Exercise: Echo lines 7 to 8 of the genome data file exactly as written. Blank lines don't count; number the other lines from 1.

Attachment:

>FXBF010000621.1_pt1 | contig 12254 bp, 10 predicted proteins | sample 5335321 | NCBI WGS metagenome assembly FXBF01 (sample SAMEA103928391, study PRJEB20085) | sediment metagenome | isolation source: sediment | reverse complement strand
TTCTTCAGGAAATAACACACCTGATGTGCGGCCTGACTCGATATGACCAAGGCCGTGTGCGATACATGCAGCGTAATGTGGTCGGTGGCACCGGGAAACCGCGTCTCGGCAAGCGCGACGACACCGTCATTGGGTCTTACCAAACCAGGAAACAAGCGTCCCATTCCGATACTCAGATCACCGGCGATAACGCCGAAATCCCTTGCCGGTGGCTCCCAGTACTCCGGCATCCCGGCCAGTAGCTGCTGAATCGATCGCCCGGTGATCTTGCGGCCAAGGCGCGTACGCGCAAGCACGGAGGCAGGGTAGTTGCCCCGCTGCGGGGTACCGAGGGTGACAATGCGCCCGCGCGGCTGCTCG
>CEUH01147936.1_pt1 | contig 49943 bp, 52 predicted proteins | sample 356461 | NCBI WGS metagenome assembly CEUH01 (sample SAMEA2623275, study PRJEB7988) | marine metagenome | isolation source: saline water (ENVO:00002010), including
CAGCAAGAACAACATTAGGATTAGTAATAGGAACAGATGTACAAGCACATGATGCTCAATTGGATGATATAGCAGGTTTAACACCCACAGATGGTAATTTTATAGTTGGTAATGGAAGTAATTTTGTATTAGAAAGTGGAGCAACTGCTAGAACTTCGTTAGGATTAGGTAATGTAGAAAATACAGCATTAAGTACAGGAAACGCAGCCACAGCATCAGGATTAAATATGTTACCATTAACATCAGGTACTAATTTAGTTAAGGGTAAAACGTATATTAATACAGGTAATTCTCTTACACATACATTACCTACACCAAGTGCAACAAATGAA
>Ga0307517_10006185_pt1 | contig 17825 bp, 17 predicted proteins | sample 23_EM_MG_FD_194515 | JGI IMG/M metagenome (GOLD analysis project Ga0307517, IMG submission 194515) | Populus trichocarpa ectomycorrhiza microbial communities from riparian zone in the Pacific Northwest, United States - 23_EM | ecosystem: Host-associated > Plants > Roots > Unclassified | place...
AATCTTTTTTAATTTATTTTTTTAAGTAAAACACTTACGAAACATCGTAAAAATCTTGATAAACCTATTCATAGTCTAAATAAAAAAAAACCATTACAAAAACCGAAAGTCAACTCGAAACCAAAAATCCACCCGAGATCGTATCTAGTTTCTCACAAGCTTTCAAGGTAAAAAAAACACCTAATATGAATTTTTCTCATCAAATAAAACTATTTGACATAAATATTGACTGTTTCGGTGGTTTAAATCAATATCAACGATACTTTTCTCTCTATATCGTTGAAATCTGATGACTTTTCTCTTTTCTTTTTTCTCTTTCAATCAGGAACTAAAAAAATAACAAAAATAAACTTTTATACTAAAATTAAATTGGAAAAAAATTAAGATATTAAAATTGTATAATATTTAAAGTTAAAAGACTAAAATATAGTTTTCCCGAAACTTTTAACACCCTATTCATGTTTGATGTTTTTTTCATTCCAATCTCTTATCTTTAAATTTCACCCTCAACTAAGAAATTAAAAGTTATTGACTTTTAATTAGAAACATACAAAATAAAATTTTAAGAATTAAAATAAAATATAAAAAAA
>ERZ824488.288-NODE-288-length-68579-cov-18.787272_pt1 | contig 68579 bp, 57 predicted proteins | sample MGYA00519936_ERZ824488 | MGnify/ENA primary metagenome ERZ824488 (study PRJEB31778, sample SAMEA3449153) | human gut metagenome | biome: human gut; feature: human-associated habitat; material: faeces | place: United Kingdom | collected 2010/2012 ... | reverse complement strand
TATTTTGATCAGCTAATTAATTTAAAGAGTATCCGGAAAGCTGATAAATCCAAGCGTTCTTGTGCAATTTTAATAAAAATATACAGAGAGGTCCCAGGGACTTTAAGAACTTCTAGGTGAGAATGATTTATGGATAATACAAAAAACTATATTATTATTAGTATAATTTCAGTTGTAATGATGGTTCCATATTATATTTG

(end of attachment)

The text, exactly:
>ERZ824488.288-NODE-288-length-68579-cov-18.787272_pt1 | contig 68579 bp, 57 predicted proteins | sample MGYA00519936_ERZ824488 | MGnify/ENA primary metagenome ERZ824488 (study PRJEB31778, sample SAMEA3449153) | human gut metagenome | biome: human gut; feature: human-associated habitat; material: faeces | place: United Kingdom | collected 2010/2012 ... | reverse complement strand
TATTTTGATCAGCTAATTAATTTAAAGAGTATCCGGAAAGCTGATAAATCCAAGCGTTCTTGTGCAATTTTAATAAAAATATACAGAGAGGTCCCAGGGACTTTAAGAACTTCTAGGTGAGAATGATTTATGGATAATACAAAAAACTATATTATTATTAGTATAATTTCAGTTGTAATGATGGTTCCATATTATATTTG